Also, I think TBO needs to find a few designers to come up with a site design that’s cleaner and easier to navigate. The site has all this great content and tons of great packages, and they get lost in the complexity of the design. It needs to be simple and effortless.

So while LoudounExtra might not have worked as well as it could have, that doesn’t speak for the entire hyperlocal movement. Local news is part of the job, but breaking it down into the hyperlocal will make it more personal to the audience.

It’s a move that could really improve coverage and the relationship with the audience, so long as a true commitment to it is made.

24 Responses to LoudounExtra doesn’t make hyperlocal a “flop”

  1. […] I’ve found myself pretty distressed about the hyperlocal dictum of journalism. The argument (today at Jessica DaSilva) over whether or not hyperlocal is successful has me wondering if newspapers are just grasping at […]

  2. Jay Rosen says:

    Hi Jessica. This post and especially its comment thread provide ample illustration for some of your points. Cheers.

  3. Wordnerdy says:

    “I think that would be a great move for local journalism. If news organizations could evaluate the population of the community they’re serving, that could lead people to figure out what kind of news to play up. What’s the biggest group? Young families? The elderly? College students? News Web sites could easily play up issues or features that relate to the community the best.”

    That’s been done at many papers for many years. The circulation and marketing departments already have those answers. No, I don’t know how to fix journalism, but let’s stop making it harder on ourselves by reinventing our jobs or ignoring the work of other folks in the office.

  4. @Wordnerdy – That’s great if newspapers are already doing that, but the information needs to make it’s way back into the newsroom. The information should be available to everyone, rather than just circulation and marketing.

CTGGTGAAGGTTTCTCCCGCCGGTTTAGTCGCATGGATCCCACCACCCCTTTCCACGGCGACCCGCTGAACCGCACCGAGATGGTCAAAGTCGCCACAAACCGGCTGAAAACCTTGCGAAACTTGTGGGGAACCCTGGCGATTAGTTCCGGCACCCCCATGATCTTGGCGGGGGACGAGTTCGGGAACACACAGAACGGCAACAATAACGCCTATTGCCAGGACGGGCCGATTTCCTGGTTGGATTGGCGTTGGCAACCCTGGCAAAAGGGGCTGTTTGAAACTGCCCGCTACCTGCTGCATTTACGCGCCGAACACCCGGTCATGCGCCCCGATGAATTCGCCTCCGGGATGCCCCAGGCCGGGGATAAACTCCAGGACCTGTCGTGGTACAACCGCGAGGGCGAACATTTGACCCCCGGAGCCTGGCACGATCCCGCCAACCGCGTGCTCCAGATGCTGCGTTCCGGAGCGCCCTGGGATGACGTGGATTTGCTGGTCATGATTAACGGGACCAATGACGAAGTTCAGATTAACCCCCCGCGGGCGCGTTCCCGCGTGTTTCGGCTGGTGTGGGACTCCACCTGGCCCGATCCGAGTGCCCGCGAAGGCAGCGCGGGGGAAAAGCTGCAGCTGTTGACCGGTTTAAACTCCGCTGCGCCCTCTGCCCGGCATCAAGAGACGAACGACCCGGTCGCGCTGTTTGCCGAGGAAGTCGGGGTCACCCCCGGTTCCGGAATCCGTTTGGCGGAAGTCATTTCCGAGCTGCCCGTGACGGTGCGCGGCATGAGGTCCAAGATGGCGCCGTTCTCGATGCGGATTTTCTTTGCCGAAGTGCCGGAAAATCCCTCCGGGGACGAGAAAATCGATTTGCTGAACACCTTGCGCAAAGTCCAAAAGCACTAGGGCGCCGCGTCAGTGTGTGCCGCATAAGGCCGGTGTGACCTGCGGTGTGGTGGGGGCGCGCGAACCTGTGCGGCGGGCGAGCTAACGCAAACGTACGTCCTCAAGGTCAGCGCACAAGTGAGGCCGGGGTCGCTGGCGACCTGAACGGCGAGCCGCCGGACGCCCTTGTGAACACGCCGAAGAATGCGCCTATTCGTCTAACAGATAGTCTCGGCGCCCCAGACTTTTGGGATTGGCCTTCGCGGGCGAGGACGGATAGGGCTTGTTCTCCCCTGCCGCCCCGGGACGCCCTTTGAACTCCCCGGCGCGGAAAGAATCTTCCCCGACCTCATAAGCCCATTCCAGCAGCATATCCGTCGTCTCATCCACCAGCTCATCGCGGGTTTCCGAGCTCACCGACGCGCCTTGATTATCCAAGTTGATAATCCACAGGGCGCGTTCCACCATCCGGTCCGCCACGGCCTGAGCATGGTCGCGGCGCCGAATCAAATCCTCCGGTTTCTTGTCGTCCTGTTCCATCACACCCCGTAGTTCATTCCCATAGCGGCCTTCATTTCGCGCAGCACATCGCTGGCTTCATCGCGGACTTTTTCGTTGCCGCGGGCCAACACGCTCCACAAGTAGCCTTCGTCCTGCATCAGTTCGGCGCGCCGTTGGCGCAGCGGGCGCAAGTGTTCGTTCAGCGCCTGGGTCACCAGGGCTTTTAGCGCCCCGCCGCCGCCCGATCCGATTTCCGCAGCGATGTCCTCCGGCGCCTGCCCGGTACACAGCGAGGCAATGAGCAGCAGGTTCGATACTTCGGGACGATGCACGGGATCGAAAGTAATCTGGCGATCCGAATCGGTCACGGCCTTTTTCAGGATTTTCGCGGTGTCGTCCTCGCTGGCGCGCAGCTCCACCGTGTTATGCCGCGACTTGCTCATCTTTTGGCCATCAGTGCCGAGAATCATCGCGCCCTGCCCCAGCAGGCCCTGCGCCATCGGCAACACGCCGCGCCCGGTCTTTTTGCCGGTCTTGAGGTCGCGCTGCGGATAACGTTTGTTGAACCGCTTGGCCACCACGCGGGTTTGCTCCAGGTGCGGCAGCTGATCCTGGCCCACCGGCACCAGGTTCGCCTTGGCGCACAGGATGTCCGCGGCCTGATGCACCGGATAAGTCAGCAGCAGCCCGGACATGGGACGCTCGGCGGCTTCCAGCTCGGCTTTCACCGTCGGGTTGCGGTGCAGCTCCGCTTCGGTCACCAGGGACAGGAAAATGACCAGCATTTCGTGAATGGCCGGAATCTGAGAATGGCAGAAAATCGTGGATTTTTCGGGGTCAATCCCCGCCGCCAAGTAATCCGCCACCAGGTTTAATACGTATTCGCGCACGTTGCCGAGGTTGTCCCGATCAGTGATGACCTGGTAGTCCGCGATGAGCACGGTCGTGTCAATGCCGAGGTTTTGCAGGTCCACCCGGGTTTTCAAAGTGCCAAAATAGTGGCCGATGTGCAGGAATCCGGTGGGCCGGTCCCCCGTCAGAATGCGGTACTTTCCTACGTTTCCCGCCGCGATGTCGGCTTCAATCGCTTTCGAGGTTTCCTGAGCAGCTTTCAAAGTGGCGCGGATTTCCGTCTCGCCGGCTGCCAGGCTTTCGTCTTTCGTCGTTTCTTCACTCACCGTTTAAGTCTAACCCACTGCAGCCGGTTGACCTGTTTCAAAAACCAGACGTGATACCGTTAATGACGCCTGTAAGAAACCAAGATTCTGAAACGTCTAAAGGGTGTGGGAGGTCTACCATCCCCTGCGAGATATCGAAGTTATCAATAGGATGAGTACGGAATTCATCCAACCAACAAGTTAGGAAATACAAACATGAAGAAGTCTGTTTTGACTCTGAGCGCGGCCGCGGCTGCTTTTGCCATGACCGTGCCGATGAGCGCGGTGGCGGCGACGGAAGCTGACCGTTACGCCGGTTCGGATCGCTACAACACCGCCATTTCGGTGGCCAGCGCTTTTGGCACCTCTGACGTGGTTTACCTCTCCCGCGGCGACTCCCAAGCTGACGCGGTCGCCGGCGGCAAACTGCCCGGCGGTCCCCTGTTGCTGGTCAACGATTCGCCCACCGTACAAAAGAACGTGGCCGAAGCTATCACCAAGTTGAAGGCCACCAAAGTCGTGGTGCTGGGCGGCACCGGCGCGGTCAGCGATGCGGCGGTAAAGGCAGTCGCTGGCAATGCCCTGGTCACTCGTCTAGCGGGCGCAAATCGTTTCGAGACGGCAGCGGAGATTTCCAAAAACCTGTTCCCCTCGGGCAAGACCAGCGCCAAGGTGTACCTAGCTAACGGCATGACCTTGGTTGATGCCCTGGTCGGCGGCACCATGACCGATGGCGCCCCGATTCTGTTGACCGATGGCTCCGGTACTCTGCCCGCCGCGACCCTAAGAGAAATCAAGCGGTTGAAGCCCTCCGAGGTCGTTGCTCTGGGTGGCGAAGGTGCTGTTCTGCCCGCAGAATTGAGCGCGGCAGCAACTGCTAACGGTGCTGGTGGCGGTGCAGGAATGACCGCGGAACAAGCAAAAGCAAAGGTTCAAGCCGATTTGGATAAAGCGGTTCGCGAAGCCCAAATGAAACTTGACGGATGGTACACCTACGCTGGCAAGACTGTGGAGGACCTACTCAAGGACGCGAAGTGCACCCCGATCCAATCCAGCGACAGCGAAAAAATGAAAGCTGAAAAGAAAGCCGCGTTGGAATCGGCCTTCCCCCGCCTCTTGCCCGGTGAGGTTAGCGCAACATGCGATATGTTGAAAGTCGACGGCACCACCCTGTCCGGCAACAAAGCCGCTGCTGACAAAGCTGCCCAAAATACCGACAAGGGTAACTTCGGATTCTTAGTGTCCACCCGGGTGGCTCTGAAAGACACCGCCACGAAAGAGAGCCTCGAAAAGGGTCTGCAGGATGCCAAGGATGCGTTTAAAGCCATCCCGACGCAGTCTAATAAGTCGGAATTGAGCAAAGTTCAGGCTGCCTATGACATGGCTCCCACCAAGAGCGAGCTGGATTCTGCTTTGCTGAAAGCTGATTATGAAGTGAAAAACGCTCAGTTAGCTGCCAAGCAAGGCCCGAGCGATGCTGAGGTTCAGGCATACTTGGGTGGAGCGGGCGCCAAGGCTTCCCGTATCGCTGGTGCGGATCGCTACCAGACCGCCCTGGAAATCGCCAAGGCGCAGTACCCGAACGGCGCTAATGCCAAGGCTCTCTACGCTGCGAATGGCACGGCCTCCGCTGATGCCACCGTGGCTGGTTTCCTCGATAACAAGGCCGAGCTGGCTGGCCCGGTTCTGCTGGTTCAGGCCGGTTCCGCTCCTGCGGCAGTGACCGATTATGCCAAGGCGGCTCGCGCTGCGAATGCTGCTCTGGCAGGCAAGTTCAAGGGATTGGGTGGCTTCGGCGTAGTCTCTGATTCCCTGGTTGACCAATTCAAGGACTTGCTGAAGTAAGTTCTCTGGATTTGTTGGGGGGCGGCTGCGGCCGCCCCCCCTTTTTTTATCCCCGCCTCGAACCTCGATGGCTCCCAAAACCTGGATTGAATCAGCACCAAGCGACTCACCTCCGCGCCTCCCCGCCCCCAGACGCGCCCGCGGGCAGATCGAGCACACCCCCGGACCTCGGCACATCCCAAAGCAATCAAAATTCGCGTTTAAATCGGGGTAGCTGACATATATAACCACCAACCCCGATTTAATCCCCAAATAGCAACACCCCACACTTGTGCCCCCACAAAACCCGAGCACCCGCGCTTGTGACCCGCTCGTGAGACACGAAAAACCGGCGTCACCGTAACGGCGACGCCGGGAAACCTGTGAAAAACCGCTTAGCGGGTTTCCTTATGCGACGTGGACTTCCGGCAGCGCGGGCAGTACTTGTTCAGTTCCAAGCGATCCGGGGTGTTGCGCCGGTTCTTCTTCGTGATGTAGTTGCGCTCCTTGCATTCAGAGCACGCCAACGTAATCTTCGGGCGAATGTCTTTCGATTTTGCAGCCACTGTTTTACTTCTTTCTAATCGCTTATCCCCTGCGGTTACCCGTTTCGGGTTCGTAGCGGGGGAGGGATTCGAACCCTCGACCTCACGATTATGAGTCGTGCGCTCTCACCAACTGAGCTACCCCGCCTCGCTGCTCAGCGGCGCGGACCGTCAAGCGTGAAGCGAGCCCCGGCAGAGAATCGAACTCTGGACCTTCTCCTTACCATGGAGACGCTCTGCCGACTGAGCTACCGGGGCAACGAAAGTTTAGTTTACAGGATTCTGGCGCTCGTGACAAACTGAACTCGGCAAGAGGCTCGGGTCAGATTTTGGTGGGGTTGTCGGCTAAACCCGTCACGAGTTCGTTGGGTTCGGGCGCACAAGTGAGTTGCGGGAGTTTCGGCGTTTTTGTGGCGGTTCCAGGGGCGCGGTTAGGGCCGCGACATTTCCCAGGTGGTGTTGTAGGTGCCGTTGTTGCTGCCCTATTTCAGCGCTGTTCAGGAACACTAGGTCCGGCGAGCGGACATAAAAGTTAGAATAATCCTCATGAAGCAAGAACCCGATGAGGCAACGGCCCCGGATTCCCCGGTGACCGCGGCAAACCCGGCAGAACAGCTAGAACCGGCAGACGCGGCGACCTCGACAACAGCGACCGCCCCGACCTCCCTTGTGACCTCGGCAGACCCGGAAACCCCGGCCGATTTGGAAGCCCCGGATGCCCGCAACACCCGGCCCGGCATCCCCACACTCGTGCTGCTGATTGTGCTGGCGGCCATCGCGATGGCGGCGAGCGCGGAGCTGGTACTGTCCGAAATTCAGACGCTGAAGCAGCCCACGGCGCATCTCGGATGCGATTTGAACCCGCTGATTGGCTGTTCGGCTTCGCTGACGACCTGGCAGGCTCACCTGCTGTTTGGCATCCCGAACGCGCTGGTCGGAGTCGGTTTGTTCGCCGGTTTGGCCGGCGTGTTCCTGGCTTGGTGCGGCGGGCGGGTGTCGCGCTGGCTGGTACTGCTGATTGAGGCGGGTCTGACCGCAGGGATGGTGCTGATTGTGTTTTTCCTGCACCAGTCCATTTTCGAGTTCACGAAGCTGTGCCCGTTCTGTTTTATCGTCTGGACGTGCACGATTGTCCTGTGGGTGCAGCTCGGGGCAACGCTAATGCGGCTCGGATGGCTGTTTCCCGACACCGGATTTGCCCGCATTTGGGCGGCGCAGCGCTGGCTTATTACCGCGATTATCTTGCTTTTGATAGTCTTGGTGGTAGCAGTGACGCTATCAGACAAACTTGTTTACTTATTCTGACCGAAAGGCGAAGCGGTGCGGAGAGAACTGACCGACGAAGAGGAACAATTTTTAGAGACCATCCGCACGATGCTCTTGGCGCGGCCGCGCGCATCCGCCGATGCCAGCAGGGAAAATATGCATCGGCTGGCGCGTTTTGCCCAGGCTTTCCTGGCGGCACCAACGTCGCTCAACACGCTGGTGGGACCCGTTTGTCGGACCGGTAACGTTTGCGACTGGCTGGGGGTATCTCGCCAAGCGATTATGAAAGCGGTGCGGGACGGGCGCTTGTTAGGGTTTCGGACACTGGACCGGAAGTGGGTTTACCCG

5. Headshaker says:

    You use the word hyperlocal 10 times in this post, yet I suspect you have no idea what it means or entails.

    Seriously: You really think that a 200,000-circulation newspaper that’s cutting jobs like a Great Clips stylist is going to manage to put a reporter or three or seven in every community in Tampa? Even if they did, what purpose does it serve? If you find out what matters to 171 readers in one area of Tampa, what the hell good does that do the other 199,829 readers in all the other areas?

    I also find it hysterically naive that you think the Trib is going to reassign reporters from the main office to the bureaus it just hacked to pieces.

    Here’s an idea: Rather than try to “play up” the stories that we think a certain segment of the audience might like, how about presenting the news and treating the readers as though they have a modicum of intelligence? How about giving them something to *read* for once, rather than pandering to the lowest common denominator with stories about lost dogs and bridge clubs?

    And, yes, LoudounExtra was a flop. There was no reason for the Washington Post to do something like that. People simply don’t look to the Washington Post for Little League scores or the events schedule down at the community center.

    If you really, truly wanted to do “hyperlocal,” whatever the hell that means, you would need to invest significant resources into the project, resources that the Trib and most other papers claim they don’t have, but in reality are simply unwilling to devote. Most any intelligent businessman will tell you that you often must spend money to make money. As the newspaper business has no interest in doing that, because it might hurt that quarter’s bottom line, the newspaper business will continue to fail, well-intentioned efforts of impressionable young go-getters like you notwithstanding.

  6. Marcia says: